This is in the Resorts Hotel, and there is a march toward the Cotillion Ballroom, the mini-area where the fights will be held. They are the boxing fans of the night. Any Thursday night in Atlantic City.

The movement out of the hotel's casino area begins around 8 o'clock. The routes of those headed for the fights lead past the steady thump-thump of the slot machines, and the soft flap-flap of the blackjack dealers at work; past the loud exhortatory action at the dice tables, and the whir-plus-clicking of the roulette wheels, amid garish lights flashing all around, on a random schedule.

Fight night in the Resorts Hotel is into its sixth year as an ongoing success story. This is a Bob Arum-ESPN production. Vows in the boxing business are at best fragile, but nothing is as cohesive as mutual benefit, and Arum and the ESPN cable network and Resorts know they are onto a good thing.

During many a week, the Thursday fights are the top-rated show on the ESPN system. Five years ago, Resorts used to beg other cable systems to carry the fights and paid them for doing so. Now they ask for the fights and pay ESPN and Arum handsomely. The Resorts Hotel also pays Arum, and revels in the wide advertising that brings in more casino clients.

The weekly fight cards are something below title caliber, but they are more than a cut above the club fights of a generation past, those bygone bucket-of-blood carnivals that were hailed as the incubators of future champions.

Fighters and managers by the hundreds are now pleading to get on the ESPN shows, eager for the exposure and for deliverance from obscurity.

They'll take a meager $500 purse, the going rate for a preliminary six-rounder, looking to graduate to the $2,000 and $3,000 and sometimes $5,000 paydays that come with the feature bouts. Ray (Boom Boom) Mancini, the ex-lightweight champion, got his start on ESPN. So did his recent two-time conqueror, Livingstone Bramble. Roberto Duran began his comeback on ESPN. It was on an ESPN card that Robin Blake was derailed from a lucrative fight with Mancini by losing to Tyrone Crawley.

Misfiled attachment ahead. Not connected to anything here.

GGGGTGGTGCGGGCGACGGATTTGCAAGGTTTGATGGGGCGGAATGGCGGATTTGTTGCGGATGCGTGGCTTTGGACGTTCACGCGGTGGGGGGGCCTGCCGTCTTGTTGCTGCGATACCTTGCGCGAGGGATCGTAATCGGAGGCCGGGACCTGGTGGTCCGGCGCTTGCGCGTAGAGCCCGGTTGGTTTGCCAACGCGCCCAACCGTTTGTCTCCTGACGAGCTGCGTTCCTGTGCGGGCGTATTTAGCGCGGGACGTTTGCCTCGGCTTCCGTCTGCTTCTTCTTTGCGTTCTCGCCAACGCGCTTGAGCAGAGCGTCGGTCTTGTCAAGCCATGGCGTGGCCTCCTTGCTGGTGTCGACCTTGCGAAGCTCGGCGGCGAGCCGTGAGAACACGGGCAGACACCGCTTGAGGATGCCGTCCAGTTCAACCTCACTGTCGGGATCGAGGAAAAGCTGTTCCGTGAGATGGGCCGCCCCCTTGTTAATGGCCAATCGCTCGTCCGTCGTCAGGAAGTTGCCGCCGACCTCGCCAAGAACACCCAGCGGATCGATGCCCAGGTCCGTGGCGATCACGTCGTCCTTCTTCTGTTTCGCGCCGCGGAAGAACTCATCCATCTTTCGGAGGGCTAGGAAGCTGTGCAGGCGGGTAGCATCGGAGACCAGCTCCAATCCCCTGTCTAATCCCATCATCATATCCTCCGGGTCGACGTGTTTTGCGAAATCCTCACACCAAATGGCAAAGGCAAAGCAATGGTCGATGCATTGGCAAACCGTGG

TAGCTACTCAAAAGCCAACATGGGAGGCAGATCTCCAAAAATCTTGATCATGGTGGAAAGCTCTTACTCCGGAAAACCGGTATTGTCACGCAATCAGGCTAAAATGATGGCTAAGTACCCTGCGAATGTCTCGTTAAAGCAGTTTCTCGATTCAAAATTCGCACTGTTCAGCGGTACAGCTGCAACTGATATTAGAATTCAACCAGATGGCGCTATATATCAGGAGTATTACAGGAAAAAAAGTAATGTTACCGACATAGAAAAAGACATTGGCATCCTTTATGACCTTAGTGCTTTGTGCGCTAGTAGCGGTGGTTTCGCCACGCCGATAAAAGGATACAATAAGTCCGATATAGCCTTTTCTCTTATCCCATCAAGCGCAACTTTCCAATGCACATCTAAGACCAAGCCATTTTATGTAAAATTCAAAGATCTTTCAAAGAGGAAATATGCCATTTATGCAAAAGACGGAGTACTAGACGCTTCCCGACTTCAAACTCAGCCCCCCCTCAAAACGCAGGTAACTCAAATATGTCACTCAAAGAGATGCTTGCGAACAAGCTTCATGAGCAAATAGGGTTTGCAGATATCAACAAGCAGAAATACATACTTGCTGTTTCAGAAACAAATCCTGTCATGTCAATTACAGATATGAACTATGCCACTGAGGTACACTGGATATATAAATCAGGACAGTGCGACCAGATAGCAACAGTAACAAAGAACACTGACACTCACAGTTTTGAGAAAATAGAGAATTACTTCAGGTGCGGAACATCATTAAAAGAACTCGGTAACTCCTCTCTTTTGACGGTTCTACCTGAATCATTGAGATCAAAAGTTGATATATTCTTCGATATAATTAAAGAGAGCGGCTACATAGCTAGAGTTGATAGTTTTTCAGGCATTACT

Important sponsors are aware of the ratings of the ESPN shows, which the demographics say have "an audience of upscale males, the kind of folks advertisers want to reach." Anheuser-Busch, the Wall Street Journal, Soloflex and Old Spice are regulars on the Thursday night commercials at $5,000 for a 30-second spiel.

The package for Anheuser-Busch includes its name on two of the ring posts, with ring posts 3 and 4 reserved for the name of the Resorts Hotel, all of them getting big play in the camera sweeps. In addition, the ring floor is covered with the Budweiser logo.

Where do the fighters come from? Arum's company, Top Rank Inc., attends to that. It has the pick of the top contenders among the estimated 3,000 boxers in this country and below the border. And how do they pick them? Most often by computer, that's how.

Matchmaker Teddy Brenner's assistant, Bruce Trampler, is the father of the computer. Arum gave the go-ahead and, at a cost of $50,000, Trampler put together a computer that contains the history, and also the destiny, of almost every boxer in the world.

Brenner said, "We know the name, the age, the skills of every boxer in the country. We know his nationality, whether he is right-handed, left-handed or a switcher. We know at what weight he fights and who his manager is, and what his telephone number is. We know who he has licked, and who has licked him. We just push the buttons and get to know all we want."

Into the computer go the results of 860 boxing cards staged yearly in the United States, with an average of 10 fighters on each card. "We probably know more about certain fighters than they know about themselves," said Trampler.

Mostly the fight managers call Top Rank, pleading, "Give us a break." Then the records are scrutinized and the match ups created. When Top Rank wants a special fight for an ESPN show, Brenner and Trampler go to work, in the cunning tradition of matchmakers.

"I call one manager," said Brenner, "and tell him, 'Joe, I got an easy fight for you. Your man can't miss winning this one, and it will lead to a big shot.'

"And on the other phone, Trampler is calling the other manager and saying, 'Charlie, I got an easy fight for you. The guy is made for your man, and we can make the match right now.' " That's the fight business, Brenner said.

The hot fighters who are ESPN graduates include Donald Curry, the budding welterweight sometimes called "the best fighter in the world"; Gene Hatcher, who recently lost his world junior welterweight title to Ubaldo Sacco of Argentina; and James (Black Gold) Shuler, unbeaten and headed for a fight with Tommy Hearns in November, another Top Rank promotion.